By Raquel Stecher
The 1950s is one of my favorite decades for films, but it often gets overlooked. It’s not all Leave it to Beaver wholesomeness as some might have you believe. There were some thrilling and provocative movies that came out of this era. It was a particularly difficult time for Hollywood as it was facing two major competitors: television and foreign film. Households across the country were staying home to watch their favorite shows. Meanwhile, the Production Code, a list of strict rules mandating how films treated sex, crime and other issues of morality, was still in full force. This greatly affected what filmmakers could show on screen. Foreign films were not controlled by this Code and offered stories that were more adult and risqué than what American filmmakers was offering.
How could Hollywood lure audiences away from their TVs and into the theaters to watch their movies? The answer: they had to start taking risks and pushing some boundaries. The 1950s was a great time for subversive films and here are five of my favorites that you can rent on DVD Netflix.
Director Billy Wilder’s nail-biting drama stars Kirk Douglas as Chuck Tatum, a ruthless newspaper reporter who will do anything to get the next big scoop. When a man is trapped in a mine, Chuck persuades the rescuers to take a “safer” approach to buy him enough time to turn the story into a media circus. This biting satire has a lot to say about the ethical behavior of the media and the consequences of sensationalism. It’s a story that is just as shocking now as it was then. Douglas’ role fit him like a glove as he was well-suited to play characters with that degree of intensity.
This captivating courtroom drama is one of the most outspoken films of the decade. Directed by Otto Preminger, it stars James Stewart as a defense lawyer representing a military lieutenant accused of murder the man who raped his wife. The film also stars notable actors including Lee Remick, Ben Gazzara, George C. Scott, and Eve Arden.
The film broke one major rule of the Production Code that states “rape should never be more than suggested.” Highly controversial language was used and some words were uttered for the very first time on film. The film shattered any notion that James Stewart only played mild-mannered characters.
Whenever I want to break someone’s preconceived notions of the 1950s, I show them Baby Doll. Directed by Elia Kazan, a controversial figure in his own right, this dark comedy set in the deep South will get viewers hot and bothered. Based on the play by Tennessee Williams, the film tells the story of Baby Doll Meighan (Carroll Baker) a teen in an arranged marriage with the much older cotton gin magnate Archie (Karl Malden). Baby Doll sleeps in another room, in an old crib and sucks her thumb. It’s clear that she hasn’t quite grown up yet.
When rival cotton Silva Vacarro (Eli Wallach) arrives in town, Archie burns down his gin and Silva seeks revenge by setting his sights on Archie’s young wife. The scene when Silva seduces Baby Doll on an outdoor swing is one of the hottest scenes in film history. You can bet your bottom dollar that this film caused some controversy in its day. It broke the Production Code mandate that “impure love must not be presented in such a way to arouse passion or morbid curiosity on the part of the audience.”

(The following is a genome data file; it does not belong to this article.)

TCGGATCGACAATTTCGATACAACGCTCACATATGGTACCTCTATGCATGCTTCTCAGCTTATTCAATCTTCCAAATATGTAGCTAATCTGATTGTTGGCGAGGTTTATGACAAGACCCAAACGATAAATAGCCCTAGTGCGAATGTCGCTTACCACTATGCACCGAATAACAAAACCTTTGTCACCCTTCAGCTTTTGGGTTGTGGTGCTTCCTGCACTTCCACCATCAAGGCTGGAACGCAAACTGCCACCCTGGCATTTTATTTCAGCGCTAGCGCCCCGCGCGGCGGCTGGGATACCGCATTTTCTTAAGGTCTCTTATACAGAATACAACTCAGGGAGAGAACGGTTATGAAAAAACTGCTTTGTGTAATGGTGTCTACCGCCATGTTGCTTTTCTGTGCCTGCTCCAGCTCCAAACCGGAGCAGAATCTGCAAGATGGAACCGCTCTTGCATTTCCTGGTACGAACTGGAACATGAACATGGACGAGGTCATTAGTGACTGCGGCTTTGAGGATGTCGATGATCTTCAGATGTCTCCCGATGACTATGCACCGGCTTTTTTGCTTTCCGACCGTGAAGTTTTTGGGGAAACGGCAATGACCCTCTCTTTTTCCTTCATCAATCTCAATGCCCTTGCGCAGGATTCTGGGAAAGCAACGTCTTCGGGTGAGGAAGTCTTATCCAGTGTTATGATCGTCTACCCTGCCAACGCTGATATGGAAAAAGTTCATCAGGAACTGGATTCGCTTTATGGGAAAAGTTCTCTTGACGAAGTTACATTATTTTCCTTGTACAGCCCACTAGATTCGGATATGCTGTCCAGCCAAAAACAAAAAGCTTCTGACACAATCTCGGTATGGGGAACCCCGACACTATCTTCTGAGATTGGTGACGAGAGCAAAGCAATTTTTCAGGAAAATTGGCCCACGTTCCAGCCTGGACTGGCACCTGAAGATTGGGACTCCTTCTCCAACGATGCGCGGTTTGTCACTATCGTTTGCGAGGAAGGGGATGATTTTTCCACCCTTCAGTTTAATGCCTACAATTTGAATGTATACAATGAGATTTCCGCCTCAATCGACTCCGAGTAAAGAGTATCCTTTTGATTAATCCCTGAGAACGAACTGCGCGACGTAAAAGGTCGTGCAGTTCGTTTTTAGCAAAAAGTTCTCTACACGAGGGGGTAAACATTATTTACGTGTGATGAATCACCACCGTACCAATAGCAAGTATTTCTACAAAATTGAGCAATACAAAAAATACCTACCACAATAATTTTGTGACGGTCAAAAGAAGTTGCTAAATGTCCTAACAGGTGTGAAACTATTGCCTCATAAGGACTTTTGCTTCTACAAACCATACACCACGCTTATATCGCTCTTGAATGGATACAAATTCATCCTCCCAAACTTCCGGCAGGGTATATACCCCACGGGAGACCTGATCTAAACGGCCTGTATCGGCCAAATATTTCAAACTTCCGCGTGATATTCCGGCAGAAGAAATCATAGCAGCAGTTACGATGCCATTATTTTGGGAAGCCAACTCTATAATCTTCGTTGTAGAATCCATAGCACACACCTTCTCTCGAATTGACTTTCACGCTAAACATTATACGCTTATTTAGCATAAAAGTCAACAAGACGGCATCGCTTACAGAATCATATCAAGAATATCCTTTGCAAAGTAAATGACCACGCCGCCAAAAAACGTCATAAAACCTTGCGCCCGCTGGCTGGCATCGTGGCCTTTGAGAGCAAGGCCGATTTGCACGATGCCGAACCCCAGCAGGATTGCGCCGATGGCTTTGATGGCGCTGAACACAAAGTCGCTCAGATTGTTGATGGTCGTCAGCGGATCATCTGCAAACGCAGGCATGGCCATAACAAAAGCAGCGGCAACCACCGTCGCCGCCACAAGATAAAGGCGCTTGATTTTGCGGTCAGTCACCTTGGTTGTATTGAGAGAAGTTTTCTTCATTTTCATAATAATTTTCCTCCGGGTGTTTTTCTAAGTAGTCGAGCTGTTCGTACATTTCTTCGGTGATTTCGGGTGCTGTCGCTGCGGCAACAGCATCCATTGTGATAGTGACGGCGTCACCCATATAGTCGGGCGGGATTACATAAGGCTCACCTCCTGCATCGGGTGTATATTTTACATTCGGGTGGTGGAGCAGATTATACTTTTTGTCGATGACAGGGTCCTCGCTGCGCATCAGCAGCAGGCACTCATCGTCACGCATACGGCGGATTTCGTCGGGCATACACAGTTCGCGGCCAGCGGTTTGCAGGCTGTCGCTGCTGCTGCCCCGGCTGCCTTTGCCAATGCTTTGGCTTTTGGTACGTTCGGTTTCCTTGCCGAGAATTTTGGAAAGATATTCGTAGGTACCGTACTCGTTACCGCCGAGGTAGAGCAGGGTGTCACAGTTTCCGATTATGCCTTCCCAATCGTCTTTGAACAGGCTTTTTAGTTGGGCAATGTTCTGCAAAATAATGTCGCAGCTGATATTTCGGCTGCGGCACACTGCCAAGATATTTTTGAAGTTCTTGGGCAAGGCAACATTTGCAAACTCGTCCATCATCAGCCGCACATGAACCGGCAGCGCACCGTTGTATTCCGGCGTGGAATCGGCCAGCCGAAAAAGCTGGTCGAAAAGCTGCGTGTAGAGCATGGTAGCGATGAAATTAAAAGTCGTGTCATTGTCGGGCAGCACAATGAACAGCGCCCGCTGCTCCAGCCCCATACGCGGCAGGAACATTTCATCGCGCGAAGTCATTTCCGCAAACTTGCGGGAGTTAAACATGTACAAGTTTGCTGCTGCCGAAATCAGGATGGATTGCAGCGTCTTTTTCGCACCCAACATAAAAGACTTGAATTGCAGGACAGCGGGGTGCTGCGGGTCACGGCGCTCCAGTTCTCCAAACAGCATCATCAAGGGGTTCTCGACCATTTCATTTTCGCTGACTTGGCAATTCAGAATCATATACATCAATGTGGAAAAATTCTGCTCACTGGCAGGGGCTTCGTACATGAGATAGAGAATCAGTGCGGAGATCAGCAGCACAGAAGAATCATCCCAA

Not only is The Night of the Hunter one of the creepiest movies all time, it’s one of the most iconic. Even if you’ve never seen the movie, chances are you’re well familiar with the image of Robert Mitchum and the L-O-V-E and H-A-T-E tattooed on his knuckles. This was actor Charles Laughton’s sole directorial venture, which is a shame because it’s a masterpiece. Mitchum stars as Preacher Powell, a convict who is after former cellmate Ben Harper’s (Peter Graves) hidden wealth. Ben’s widow Willa (Shelley Winters) falls under the spell of the false preacher, but Powell is no match for Ben’s kids Pearl (Sally Jane Bruce) and John (Billy Chapin), and old lady Rachel Cooper (Lillian Gish), who takes them in.
This film took a big chance, and broke a cardinal rule of the Code not to depict a minister of religion as a villain. Decades later, this film still sends shivers down audience’s spines.
By the late 1950s, society was evolving and there was no stopping the wheels of change. Topics that were previously swept under the rug were now being explored on the big screen. Based on a true story, director Nunnally Johnson’s film The Three Faces of Eve stars Joanne Woodward as a woman suffering from multiple personality disorder. With some strong Biblical symbolism, Eve is split in two: Eve White, a humble housewife and Eve Black, a manipulative woman capable of violence and is promiscuous in a way that would horrify Eve White. Eve works with psychiatrist Dr. Luther (Lee J. Cobb) and from the two personalities comes a third, Jane, who encapsulates both personalities and is where Eve inevitably finds her center.
This film dealt with the topics of mental illness, morality, gender dynamics and feminism. Joanne Woodward won the Academy Award for her portrayal of Eve.
Raquel Stecher has been writing about classic films for the past decade on her blog Out of the Past. She attends the TCM Classic Film Festival as well as other events where old movie fanatics get together to geek out. Raquel has been a devoted DVD Netflix member since 2002! Follow her on her blog Out of the Past or find her on Twitter @RaquelStecher and @ClassicFilmRead, Facebook, and Instagram.